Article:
“Chronologically, you’re 16 today,” Samantha Baker says while staring at herself in the mirror. “Physically, you’re still 15. Hopeless.”
With her shock of cherry red hair and incomparable pouty mouth, Molly Ringwald tapped into the pulse of 80s teendom as Sam Baker in John Hughes’s Sixteen Candles.
The 1984 coming-of-age classic, which was a hit with critics and moviegoers alike, turns 30 today. (Like, were some of you even born yet?) And despite floppy disks, obscene neck braces, polaroids, and the term “P.O.-d” going out of style, Sixteen Candles will forever remain timeless in its adolescent angst.
As much as the minor comedic roles that John and Joan Cusack played are worthy of honorable mentions, let’s take a look at the main cast members and see what the what is...
Sweet sixteen Sam may have had to deal with her family forgetting her birthday, as well as being humiliated by a horny toad freshman Geek with braces, but hey, at least she got the hot guy with the hot car in the end.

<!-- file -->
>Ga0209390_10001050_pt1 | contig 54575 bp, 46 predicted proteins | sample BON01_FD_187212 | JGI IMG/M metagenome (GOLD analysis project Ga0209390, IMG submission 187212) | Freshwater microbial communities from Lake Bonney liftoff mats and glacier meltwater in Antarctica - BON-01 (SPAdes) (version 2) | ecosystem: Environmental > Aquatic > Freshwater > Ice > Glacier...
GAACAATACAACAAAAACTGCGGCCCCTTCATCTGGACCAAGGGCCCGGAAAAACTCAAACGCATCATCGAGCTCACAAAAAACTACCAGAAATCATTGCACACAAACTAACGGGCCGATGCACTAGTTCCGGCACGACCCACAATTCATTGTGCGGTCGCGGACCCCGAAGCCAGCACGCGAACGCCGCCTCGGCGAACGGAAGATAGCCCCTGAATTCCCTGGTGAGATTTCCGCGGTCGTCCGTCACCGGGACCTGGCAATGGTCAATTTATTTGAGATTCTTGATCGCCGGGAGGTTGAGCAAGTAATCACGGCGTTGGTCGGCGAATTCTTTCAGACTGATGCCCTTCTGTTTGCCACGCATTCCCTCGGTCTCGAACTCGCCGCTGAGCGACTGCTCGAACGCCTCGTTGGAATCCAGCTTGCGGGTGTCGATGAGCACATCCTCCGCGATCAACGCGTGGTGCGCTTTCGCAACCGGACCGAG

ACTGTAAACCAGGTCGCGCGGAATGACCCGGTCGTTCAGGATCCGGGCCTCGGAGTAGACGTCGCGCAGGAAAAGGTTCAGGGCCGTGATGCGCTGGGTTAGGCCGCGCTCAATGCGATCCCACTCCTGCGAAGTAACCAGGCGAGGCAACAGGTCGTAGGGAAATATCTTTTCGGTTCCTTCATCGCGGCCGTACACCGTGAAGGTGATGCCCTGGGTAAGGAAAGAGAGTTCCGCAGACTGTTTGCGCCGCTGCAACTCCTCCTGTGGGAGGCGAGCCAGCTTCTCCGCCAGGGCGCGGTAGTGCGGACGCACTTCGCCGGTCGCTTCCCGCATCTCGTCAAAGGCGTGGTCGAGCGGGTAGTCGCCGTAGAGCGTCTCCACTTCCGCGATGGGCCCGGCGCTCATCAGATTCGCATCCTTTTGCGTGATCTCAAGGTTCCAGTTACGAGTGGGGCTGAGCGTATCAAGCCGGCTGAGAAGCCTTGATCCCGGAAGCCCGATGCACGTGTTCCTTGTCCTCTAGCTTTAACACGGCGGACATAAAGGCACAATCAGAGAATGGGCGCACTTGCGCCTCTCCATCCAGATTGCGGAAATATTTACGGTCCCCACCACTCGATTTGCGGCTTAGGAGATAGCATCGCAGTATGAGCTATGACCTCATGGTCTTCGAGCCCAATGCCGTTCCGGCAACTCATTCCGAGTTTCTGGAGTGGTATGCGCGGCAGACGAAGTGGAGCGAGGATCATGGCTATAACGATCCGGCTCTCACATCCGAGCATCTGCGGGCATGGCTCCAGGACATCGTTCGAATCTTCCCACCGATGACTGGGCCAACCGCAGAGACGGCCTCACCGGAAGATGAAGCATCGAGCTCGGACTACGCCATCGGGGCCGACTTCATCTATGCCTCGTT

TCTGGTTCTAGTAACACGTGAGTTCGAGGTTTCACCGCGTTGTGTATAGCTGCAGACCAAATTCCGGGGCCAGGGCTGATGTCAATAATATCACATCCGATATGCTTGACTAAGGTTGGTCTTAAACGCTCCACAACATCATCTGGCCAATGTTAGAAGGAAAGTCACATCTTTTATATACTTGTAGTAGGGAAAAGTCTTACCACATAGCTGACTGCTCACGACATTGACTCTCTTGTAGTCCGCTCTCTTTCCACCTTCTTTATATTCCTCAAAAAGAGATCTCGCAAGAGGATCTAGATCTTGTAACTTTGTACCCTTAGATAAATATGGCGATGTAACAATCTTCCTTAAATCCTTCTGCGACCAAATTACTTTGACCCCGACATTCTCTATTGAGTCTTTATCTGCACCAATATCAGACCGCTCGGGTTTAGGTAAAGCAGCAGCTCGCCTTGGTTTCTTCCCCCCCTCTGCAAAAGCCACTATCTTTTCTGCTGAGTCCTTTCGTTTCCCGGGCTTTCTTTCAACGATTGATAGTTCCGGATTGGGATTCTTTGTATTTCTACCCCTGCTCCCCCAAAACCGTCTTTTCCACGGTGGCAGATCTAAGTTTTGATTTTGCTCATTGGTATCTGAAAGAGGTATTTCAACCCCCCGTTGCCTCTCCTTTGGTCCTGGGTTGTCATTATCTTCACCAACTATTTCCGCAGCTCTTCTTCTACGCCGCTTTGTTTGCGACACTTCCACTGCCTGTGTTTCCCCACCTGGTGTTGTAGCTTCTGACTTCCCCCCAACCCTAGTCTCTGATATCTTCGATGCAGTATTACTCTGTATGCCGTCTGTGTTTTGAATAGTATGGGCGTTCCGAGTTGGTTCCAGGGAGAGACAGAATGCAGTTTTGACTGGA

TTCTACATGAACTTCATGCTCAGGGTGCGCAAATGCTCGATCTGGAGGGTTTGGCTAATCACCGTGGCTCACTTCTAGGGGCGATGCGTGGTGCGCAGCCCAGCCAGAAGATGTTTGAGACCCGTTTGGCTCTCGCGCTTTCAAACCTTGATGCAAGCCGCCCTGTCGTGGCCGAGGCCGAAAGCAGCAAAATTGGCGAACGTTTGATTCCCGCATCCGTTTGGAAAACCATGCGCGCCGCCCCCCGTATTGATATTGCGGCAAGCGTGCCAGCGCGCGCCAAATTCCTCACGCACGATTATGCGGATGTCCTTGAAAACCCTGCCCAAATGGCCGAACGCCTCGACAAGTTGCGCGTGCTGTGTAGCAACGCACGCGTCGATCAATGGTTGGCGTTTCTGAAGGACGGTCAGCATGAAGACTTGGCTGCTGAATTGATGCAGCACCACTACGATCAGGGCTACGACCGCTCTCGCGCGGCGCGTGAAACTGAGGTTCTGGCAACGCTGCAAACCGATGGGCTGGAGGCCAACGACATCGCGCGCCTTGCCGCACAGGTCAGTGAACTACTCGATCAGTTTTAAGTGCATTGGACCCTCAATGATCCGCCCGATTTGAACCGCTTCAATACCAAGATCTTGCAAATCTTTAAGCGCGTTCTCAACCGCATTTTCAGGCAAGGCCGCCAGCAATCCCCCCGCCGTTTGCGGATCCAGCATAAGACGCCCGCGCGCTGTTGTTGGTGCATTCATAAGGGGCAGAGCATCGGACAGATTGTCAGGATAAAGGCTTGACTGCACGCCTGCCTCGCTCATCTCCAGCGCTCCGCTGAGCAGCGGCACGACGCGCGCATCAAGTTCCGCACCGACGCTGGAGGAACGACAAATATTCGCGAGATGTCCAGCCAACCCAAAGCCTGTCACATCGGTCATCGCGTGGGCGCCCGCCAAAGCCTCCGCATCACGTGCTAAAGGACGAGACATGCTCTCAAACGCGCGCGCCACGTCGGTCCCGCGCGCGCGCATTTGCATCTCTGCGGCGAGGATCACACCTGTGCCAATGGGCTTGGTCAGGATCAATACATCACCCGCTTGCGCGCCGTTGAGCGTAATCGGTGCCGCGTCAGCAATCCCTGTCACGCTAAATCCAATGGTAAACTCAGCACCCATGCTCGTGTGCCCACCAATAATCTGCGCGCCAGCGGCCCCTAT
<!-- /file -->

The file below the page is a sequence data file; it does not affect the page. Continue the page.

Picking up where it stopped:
But before Molly Ringwald rolled her eyes into her breakout role as Sam Baker in Hughes’s Sixteen Candles, she had already been acting from the time she was five. After doing several theater productions in her hometown of Sacramento, California, Ringwald landed a stage role in Annie at 10. After a short gig on The Facts of Life, she was cast in the film Tempest, for which she was nominated for a Golden Globe. Then came the 80s teen years of film domination, thanks to director John Hughes, who cast her in not only Sixteen Candles, but also Breakfast Club and Pretty in Pink. Other flicks like The Pick Up Artist, For Keeps, and Fresh Horses moved her right along into her 20s...and into Brat Pack status.
In 1992, Ringwald's Francophile ways took her to the City of Lights, and she acted in foreign films where she spoke fluent French. But she eventually returned home and began appearing in TV series like Stephen King’s The Stand and Townies. By 1997, she returned to theater, taking on roles in How I Learned to Drive, Cabaret, the London production of When Harry Met Sally, Tick Tick Boom!, and Sweet Charity.